Saturday, November 28, 2009

Common Purslane (Portulaca oleracea)

I'm finally getting around to studying some of the typical weeds I find myself pulling regularly in the garden. I suspect many of them are edible and hope to try eating some, since I'm pulling them anyway! Now is the time to learn while the plants await next spring. So today I'm learning about:

Common Purslane (Portulaca oleracea), also known as Verdolaga, Pigweed, Little Hogweed or Pusley.

Photo by José Luis Gálvez

Summarized from the Wikipedia article linked above (see article for references) unless otherwise referenced:

Apparently the leaves, stems and flower buds (the latter of which I've never seen) are edible and in fact eaten regularly in Europe, Asia and Mexico. There are 40 varieties cultivated. The plant has adapted to grow extensively from North Africa, through south Asia to Australia during past centuries. There is some evidence of this species in North America in the pre-Columbian era. The little yellow flowers appear only if rainfall conditions are optimum and only for a few hours on sunny mornings. Likely why I've never seen them. Like most weeds, the plant grows well in poor quality, drought-prone soils.

Purslane is a succulent herb reported to have a peppery, slightly sour and/or salty taste and can be eaten similar to spinach (fresh in salads, stir-fried or cooked). It is considered to have similar taste to spinach and similar texture to okra [>]. It is also good in soups due to its mucilaginous quality. At one time Australian Aborigines used the seeds to make seedcakes. It is best harvested in morning or evening [>].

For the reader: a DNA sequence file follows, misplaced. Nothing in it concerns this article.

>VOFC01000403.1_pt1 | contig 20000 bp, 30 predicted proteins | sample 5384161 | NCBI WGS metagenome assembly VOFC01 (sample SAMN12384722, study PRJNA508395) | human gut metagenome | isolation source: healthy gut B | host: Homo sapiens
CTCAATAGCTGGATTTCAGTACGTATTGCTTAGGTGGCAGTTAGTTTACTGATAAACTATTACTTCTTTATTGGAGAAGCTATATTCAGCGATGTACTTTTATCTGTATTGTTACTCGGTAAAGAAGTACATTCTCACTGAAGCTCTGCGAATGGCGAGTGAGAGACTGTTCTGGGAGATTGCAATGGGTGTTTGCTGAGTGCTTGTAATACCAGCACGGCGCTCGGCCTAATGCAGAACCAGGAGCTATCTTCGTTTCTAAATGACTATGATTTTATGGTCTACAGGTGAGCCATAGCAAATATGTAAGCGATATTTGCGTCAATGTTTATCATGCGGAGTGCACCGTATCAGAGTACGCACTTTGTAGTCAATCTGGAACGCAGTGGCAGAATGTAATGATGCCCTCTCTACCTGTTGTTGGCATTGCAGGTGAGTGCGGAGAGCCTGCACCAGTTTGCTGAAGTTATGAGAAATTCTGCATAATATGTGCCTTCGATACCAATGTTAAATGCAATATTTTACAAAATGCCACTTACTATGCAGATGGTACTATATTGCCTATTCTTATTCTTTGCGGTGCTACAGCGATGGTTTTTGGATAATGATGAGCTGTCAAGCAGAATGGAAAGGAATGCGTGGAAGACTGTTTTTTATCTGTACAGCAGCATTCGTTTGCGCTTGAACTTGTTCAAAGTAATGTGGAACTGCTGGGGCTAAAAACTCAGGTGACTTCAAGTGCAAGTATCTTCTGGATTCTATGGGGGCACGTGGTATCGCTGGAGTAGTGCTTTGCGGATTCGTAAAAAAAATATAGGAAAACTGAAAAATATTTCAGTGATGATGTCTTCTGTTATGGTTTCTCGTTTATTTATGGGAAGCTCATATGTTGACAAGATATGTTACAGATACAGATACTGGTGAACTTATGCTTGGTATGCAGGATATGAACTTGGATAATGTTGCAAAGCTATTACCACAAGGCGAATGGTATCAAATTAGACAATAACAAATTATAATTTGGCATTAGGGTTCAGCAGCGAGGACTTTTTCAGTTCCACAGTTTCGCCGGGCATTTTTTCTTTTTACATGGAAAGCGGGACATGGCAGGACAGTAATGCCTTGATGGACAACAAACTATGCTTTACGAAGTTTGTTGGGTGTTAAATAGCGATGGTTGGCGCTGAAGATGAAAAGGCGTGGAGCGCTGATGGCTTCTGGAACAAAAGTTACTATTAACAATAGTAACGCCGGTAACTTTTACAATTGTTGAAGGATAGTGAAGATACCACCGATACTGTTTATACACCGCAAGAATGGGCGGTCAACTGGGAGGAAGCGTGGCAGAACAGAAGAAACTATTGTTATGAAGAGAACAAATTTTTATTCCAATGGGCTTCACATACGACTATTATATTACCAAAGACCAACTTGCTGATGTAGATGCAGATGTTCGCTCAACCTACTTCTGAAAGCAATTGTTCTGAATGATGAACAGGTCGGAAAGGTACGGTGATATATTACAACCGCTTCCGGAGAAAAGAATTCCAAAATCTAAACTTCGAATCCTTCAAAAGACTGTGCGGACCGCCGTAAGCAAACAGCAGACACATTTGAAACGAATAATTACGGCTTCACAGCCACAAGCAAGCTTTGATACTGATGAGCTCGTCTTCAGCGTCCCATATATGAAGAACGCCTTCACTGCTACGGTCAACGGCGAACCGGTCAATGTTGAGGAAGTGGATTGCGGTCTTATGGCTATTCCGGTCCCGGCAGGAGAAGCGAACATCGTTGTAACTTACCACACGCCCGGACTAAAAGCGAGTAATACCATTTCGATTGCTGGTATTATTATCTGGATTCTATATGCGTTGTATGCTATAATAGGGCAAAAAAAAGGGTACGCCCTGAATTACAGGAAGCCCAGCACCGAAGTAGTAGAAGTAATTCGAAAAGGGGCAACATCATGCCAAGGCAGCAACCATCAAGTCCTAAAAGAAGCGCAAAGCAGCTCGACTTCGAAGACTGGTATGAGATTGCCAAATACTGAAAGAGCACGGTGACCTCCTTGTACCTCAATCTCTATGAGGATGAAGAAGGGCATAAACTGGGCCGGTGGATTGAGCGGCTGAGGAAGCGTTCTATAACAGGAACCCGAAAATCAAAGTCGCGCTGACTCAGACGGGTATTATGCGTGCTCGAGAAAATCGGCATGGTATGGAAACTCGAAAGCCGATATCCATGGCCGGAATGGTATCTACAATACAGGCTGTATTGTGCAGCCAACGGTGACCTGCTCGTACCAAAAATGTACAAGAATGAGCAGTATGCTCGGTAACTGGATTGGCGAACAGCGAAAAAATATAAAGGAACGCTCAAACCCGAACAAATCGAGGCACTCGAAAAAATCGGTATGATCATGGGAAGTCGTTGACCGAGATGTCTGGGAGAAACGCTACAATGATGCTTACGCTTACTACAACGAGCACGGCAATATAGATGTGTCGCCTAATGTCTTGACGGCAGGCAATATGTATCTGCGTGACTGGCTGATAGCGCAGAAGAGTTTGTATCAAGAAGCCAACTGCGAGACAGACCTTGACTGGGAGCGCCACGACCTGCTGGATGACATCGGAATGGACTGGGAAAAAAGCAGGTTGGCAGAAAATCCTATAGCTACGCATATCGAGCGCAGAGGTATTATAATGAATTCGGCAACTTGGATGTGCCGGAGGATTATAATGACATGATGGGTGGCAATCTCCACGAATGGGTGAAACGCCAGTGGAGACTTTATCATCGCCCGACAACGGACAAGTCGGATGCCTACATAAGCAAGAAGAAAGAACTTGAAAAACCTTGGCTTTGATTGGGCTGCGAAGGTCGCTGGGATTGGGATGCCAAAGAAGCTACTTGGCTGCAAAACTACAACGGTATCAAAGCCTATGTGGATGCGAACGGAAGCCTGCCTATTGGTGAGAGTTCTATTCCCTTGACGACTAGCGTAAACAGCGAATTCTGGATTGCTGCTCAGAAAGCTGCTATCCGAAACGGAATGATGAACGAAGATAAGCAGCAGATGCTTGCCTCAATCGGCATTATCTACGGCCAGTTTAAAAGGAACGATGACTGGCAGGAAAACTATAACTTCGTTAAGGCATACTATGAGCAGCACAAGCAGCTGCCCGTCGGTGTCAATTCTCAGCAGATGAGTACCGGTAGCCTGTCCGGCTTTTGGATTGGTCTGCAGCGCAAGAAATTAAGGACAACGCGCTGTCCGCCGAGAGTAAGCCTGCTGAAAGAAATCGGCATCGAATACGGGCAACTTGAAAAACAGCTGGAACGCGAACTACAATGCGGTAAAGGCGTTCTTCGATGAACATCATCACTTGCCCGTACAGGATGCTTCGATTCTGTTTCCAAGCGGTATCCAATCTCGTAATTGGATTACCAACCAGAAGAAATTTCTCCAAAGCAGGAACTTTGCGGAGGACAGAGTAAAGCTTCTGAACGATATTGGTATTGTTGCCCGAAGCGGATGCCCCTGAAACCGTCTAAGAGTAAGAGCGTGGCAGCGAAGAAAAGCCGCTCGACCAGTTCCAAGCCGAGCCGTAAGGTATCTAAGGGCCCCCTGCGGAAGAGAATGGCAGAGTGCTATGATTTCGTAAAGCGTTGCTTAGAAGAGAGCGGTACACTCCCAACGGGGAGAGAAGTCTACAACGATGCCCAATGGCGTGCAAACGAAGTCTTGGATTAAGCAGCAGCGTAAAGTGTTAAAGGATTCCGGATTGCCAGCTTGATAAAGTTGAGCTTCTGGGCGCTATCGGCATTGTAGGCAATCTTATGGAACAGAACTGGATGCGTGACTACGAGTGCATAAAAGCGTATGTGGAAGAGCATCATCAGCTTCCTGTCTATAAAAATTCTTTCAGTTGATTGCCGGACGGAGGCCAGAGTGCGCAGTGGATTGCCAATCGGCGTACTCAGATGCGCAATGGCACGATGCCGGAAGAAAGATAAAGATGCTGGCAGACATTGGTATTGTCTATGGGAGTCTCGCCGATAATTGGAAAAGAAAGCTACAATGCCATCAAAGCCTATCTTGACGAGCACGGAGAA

Purslane contains more Omega-3 fatty acids (alpha-linolenic acid in particular) than any other leafy vegetable plant. It contains an extraordinary amount of EPA (Eicosapentaenoic acid) for land based vegetable sources. EPA is an Omega-3 fatty acid normally found mostly in fish, some algae and flax seeds. But note that fish oil typically contains 750 mg/tsp of EPA (source: bottle in our fridge) compared with 0.01 mg/g in Purslane. Doing the math, you need to eat 75 kg of Purslane to get the equivalent EPA from 1 tsp of fish oil. Purslane also contains vitamins (mainly vitamins A, C, some B and carotenoids), as well as dietary minerals, such as magnesium, calcium, potassium and iron. It also contains potent antioxidants.

Hmm, maybe I can cut back on my vegetable plantings and encourage growth of Purslane instead!